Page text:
It was a darkness that Stanley would relate in his sessions.  Between talks of the latest Alice in Chains CD or the Bruins playoff run was the talk of ending.  The ending of life; not only for him, but for all that exist around us.  Some of their conversations went to places that sorrowed Stanley’s psyche.   His suicide attempt being the most painful to discuss, facing the possible last moments of your life while the world decides to go on around you—but the opening up of these inner thoughts Stanley entrusted in Nat left the therapist feeling better about his patient.  They developed a bond of trust…one session could touch upon thoughts of death, the Beatles and Jack Kerouac. 

Progress was being made Nat wrote in his notebook but it was still evident that Stanley still had depression issues.  He would slowly shuffle into Nat’s office—seating himself like a clump of clay in the brown leather chair.  Forgoing eye contact, Stanley would stare at a picture of DiNiro in Taxi Driver, a facial shot that hung next to Nat’s post-graduate degrees.  His speech was sometimes slow and deliberate almost on the verge of contemplating whether to say the next word or not.  His talk of hanging in the gin mills often left Stanley welling with tears about their plight…of the living darkness that he shared with the patrons. 

Now, though Stanley could communicate these emotions to someone.  This was a huge breakthrough Nat thought…that he could confide these dark demons without judgment.  This outlet for Stanley became a ritual that kept him somewhat safe over the months.  Nat still had concerns about the suicide threat of course, and he would ask him at the beginning of each session if he had any thoughts of hurting himself.  Stanley always replied the same when asked the question—he would share a sly smile and quote the Alice in Chains song Rooster:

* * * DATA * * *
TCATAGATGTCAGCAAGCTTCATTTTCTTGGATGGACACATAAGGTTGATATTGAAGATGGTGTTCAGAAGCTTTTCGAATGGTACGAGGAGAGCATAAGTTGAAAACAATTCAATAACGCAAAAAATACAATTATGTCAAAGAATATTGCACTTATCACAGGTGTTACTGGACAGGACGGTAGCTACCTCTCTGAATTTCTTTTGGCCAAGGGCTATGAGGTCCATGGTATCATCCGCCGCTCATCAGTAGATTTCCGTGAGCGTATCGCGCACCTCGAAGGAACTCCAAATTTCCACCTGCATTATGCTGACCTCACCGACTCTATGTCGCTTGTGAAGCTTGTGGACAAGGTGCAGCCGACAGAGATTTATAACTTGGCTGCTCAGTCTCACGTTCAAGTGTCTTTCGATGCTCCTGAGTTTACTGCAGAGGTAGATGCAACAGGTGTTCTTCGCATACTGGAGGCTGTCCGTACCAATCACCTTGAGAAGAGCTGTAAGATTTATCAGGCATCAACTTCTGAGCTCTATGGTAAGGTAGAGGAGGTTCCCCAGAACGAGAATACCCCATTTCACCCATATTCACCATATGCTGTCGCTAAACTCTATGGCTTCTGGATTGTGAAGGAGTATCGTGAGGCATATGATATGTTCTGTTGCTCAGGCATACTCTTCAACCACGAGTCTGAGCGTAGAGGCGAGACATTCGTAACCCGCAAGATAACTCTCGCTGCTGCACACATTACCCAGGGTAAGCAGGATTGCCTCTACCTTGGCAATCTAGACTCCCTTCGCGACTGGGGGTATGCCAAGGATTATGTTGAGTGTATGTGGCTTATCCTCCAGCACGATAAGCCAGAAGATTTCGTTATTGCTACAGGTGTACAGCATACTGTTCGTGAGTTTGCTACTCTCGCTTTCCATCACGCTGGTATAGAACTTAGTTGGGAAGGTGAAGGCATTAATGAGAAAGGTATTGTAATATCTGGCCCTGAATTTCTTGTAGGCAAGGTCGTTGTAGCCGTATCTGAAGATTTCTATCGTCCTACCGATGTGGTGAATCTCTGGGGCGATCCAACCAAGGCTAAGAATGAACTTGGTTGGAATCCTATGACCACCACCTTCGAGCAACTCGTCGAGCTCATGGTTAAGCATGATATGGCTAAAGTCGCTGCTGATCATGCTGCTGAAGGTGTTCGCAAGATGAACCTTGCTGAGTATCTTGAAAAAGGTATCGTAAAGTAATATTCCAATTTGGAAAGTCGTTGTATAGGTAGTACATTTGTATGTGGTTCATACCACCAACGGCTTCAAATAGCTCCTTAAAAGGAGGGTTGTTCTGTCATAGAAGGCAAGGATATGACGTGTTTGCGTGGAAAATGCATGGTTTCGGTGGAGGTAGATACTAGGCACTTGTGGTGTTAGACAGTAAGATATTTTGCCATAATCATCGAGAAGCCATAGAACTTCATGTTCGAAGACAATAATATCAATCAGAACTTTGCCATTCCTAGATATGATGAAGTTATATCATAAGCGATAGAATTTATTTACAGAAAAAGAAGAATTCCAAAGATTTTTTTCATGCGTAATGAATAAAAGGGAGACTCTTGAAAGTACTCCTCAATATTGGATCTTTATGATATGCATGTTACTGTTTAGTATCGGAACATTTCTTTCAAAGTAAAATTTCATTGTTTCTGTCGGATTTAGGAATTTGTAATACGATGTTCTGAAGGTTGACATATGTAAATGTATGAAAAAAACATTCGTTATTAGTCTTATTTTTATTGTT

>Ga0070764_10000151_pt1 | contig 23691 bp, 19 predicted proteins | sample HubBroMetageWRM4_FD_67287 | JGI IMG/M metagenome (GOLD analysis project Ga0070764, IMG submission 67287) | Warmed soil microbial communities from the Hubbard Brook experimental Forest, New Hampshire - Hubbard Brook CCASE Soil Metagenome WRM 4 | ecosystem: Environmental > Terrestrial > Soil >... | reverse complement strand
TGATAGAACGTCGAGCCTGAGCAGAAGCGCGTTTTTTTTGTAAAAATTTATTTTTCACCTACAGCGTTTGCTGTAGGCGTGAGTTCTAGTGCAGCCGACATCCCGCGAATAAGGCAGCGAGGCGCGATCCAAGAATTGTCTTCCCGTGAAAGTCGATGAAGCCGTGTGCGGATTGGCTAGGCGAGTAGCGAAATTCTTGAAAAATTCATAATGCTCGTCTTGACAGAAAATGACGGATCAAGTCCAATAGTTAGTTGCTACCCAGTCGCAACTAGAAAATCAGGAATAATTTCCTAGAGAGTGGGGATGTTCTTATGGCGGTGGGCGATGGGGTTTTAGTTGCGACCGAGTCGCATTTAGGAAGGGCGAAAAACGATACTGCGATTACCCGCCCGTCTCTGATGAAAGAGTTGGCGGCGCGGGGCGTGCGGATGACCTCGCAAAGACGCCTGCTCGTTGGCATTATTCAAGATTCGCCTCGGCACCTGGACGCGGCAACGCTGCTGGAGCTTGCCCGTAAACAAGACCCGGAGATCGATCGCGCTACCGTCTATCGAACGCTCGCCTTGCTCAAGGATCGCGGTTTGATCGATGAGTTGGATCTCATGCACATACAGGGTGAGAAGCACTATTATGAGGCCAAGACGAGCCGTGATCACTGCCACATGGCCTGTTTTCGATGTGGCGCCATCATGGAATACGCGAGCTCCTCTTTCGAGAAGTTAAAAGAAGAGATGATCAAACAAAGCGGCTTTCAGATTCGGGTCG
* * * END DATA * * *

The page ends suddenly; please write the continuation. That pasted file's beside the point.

“Ain’t found a way to kill me yet.”

 However two days after their last session, Stanley listened to the darkness that loomed inside his head.  He walked into the woods of his youth, put a .45 colt to his head, and blew his fucking brains out all over the pine needles and rocks. 

He was dead and somehow Nat missed the signals.

This thought of finality; the body not moving, the brain scattered among the pines in Bellington Massachusetts—no more words, observations or interpretations made Nat want to scream.  He was alive just days ago, Nat was sure of this because he met with Stanley for his weekly session.   They talked about his depression; how his thoughts lingered inside his soul like a death penance.  Stanley assured Nat that his suicide idealization is a normal reaction to clinical depression.  They signed a “contract”, that stated if Stanley ever felt overwhelmed and his thoughts of suicide were on the verge of action—he would immediately call 911 or drive straight to a hospital emergency room.  Stanley assured Nat that he would not act upon his thoughts…which made Nat feel a bit better.